and; not to be a smart ass, but cache is faster b/c it's made with static RAM, which requires 6 transistors for every bit of data, whereas DRAM requites only one. And the capacity of a memory device is fully independent of it's access times, since a fetch operation is an indexed table jump, not a scan. the size DOES effect the cost, and the staggered caching architecture present in ALL digital storage devices is nothing but a cost-saving design meant to virtualize a higher performance memory device through the optimization of several lower cost devices.

i never said cache wasn't made with static ram, and i know that its more than just simply a small local ram source on the cpu. i'm not really sure what your point is about that sentence about memory capacity; it concluded nothing. i never said size doesn't affect cost - i'm aware cache is more expensive, but larger caches these days don't bring up the price THAT much, so by now you'd probably end up seeing server CPUs with over 20MB if it were practical and proven worth it.

all i was trying to say in my post was that caches are deliberately small (for more than just price differences) and when they are smaller, they're generally faster. yes, i'm aware that 1gb of cache is not going to perform like 1gb of ram even without all the technicalities, but my point is it'll still run relatively slow. i'm not the one who came up with the library analogy, its been used for a long time.

i don't appreciate being called "misinformed" when you said nothing to prove that. the information i didn't supply (which you did) wouldn't have changed my point at all, in fact, all you really did was help prove my point even further.
technogiant 20th March 2012, 16:01 Quote
Well you can call me misinformed, because compared to you guys I am, but I don't really see the point of adding more and more layers of shared cache, once you have one level of shared cache just increase its size rather than adding another layer ( with slower latency)...surely?
rocket 20th March 2012, 19:44 Quote
If you remove ram And use a cache it would be more like a System on a chip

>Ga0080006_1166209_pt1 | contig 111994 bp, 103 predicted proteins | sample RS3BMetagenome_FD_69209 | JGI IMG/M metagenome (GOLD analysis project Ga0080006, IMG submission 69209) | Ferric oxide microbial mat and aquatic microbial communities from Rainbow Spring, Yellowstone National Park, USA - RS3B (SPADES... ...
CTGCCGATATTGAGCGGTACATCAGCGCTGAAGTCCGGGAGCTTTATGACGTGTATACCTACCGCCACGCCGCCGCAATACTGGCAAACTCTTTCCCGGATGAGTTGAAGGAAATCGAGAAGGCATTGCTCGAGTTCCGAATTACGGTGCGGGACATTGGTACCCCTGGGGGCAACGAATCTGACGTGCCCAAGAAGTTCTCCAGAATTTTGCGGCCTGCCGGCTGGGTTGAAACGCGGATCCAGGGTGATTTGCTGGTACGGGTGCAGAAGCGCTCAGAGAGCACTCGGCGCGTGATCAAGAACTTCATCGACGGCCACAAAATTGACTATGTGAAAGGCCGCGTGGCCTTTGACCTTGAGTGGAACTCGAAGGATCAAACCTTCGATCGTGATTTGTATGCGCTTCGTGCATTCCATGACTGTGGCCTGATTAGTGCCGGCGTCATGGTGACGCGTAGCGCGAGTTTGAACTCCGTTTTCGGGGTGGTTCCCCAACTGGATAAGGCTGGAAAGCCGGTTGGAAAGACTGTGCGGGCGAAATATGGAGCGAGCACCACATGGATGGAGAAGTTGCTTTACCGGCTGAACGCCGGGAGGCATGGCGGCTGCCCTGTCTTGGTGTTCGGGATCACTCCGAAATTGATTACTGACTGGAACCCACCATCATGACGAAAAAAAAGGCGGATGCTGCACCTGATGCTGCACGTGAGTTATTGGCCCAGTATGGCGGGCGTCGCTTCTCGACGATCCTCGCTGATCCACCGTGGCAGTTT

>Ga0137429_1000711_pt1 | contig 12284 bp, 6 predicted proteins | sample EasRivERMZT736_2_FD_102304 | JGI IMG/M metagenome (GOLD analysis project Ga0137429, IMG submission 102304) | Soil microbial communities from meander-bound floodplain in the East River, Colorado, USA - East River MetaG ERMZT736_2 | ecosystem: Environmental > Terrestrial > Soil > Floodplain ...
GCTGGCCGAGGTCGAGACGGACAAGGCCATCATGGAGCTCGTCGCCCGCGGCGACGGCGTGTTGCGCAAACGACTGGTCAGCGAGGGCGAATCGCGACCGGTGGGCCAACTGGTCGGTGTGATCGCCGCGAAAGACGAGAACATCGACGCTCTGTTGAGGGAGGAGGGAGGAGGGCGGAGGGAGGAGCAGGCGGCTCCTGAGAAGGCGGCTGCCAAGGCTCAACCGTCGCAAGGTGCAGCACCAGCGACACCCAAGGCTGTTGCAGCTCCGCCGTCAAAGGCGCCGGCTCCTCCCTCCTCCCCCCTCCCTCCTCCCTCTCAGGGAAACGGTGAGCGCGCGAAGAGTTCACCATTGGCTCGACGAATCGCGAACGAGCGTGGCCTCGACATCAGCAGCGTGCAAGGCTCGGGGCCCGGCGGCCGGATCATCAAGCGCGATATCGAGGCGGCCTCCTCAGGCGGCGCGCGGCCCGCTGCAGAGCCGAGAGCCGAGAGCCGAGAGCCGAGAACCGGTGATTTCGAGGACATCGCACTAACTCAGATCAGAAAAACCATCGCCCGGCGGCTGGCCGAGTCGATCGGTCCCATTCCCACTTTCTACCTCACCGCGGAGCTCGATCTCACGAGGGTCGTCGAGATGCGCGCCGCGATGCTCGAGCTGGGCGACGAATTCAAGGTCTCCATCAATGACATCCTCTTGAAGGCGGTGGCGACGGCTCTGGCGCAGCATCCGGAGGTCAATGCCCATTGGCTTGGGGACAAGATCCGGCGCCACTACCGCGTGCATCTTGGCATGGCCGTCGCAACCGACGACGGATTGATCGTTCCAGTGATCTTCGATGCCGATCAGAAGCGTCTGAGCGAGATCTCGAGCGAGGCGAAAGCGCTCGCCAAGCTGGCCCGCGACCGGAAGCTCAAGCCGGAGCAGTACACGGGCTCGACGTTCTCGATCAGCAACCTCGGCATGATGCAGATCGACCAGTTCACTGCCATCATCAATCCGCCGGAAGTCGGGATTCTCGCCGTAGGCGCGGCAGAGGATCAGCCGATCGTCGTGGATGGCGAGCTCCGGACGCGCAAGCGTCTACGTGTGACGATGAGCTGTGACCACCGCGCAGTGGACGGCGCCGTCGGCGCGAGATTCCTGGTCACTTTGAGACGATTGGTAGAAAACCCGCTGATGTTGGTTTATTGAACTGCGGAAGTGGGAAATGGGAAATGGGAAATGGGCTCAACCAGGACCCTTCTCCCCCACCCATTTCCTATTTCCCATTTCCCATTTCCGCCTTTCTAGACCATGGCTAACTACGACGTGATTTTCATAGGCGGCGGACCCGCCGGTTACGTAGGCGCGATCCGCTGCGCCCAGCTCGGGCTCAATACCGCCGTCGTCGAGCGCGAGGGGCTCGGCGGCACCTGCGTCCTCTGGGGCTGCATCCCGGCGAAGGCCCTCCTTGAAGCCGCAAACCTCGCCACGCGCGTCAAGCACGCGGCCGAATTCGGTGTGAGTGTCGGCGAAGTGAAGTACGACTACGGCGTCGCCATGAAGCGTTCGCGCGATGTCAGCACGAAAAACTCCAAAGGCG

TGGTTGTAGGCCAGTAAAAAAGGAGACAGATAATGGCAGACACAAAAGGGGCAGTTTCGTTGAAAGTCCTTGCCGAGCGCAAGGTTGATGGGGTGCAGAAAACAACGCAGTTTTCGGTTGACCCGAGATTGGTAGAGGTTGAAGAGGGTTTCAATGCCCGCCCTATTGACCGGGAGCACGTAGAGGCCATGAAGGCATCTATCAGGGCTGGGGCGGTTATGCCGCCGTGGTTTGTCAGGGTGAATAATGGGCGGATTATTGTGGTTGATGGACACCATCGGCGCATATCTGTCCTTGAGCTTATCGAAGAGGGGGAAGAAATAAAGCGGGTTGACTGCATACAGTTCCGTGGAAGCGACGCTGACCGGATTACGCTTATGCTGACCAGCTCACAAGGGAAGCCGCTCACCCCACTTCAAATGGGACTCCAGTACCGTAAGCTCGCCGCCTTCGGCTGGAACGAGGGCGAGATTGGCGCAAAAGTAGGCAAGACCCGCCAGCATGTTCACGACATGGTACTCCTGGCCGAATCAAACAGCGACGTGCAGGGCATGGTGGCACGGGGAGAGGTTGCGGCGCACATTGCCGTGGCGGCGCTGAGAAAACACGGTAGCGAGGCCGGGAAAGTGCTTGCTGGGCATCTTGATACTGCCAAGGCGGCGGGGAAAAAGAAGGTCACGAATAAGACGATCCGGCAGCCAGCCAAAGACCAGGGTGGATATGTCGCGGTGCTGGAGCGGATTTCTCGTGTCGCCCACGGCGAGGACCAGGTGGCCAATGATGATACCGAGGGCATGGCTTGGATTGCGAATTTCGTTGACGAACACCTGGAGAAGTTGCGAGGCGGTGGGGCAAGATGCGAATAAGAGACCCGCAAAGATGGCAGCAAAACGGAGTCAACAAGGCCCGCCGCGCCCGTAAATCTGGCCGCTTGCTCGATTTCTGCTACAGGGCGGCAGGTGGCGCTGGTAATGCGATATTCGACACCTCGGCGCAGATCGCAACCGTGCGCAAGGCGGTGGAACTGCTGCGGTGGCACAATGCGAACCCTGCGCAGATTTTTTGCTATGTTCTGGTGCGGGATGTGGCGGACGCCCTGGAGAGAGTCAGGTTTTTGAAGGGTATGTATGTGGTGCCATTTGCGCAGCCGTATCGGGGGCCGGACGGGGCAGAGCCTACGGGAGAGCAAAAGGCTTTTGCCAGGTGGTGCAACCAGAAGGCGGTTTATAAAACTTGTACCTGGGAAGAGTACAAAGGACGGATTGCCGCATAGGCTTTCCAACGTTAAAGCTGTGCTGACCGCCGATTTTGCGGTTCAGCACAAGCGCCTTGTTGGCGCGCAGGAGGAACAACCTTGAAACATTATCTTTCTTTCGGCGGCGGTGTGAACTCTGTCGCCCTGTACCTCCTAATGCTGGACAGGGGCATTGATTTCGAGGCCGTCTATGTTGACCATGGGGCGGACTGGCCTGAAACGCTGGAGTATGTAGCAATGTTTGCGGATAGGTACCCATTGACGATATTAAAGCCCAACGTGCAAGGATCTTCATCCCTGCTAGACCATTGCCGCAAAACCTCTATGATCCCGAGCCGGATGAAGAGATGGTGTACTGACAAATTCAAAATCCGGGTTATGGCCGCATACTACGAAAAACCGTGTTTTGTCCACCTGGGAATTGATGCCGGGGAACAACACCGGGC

yougotkicked 20th March 2012, 22:12 Quote
@schmidtbag; I didn't intend to say that you WERE misinformed, i was simply saying that when I made my first reply to you, I thought your first post sounded misinformed. after your second post I realized your understanding of the concept went much deeper than I initially realized. I don't want to turn this into an argument, but it is hard to disagree with someone without sounding at least a little condescending.

I'll say this; I realize my first post came off a bit insulting, I did not intend for it to do so but I apologize for it nonetheless. We both obviously know a lot about the subject, which is complicated enough for us to go back and forth like this for pages.

@technogiant; as I understnd it, the main reason (but not the only reason) for having multiple layers of cache is that higher levels of cache are accessed and written by more system processes and elements. because of this there are protocols in place for managing which components can do what with that ram pool. on current generation i7 processors, the L3 cache is accessed by all the physical processing cores, so every time one of the cores wants to put some data there, a calculation has to be done to decide if it can be stored there and if so where it can go. at L2 and L1 the cache is exclusive to a single core, and these calculations do not need to be done.

besides that there are some complicated reasons for having two layers of cache dedicated to the same core; it's mostly to do with how data locations are accessed. every piece of storage on your computer is part of a "memory hierarchy" where each device is serving as a sort of cache for the slower, larger, and cheaper device below it. this is not only less expensive for the same capacity as using a single device, it is theoretically almost as fast. so a slight loss in performance can drastically reduce the cost. the more layers you add to the memory hierarchy, the smaller the performance gap becomes. that's why people have 100gb SSD's and 2TB hard drives, by putting the right data in the right places, you computer will be 80% as fast as it would be with a 2.1TB SSD, for a fraction of the cost. now if you put some of the savings into more/faster RAM, suddenly we're looking at 90% as fast. put the rest of the savings into a better CPU and you computer is now, in many ways, FASTER than if you put all your money into 2.1TB worth of SSD's. It's all about balance.
Gareth Halfacree 21st March 2012, 07:58 Quote
Quote:
Originally Posted by schmidtbag
i never said size doesn't affect cost - i'm aware cache is more expensive, but larger caches these days don't bring up the price THAT much, so by now you'd probably end up seeing server CPUs with over 20MB if it were practical and proven worth it.
We are: take the Intel Xeon X7560 for example, which has a whopping 24MB of cache. As does the Xeon E7-4830. Granted, AMD's equivalent chips only have 16MB - but they're typically used in dual- or quad-socket motherboards, meaning a grand total of 32MB or 64MB of cache.
Log in

You are not logged in, please login with your forum account below. If you don't already have an account please register to start contributing.



Discuss in the forums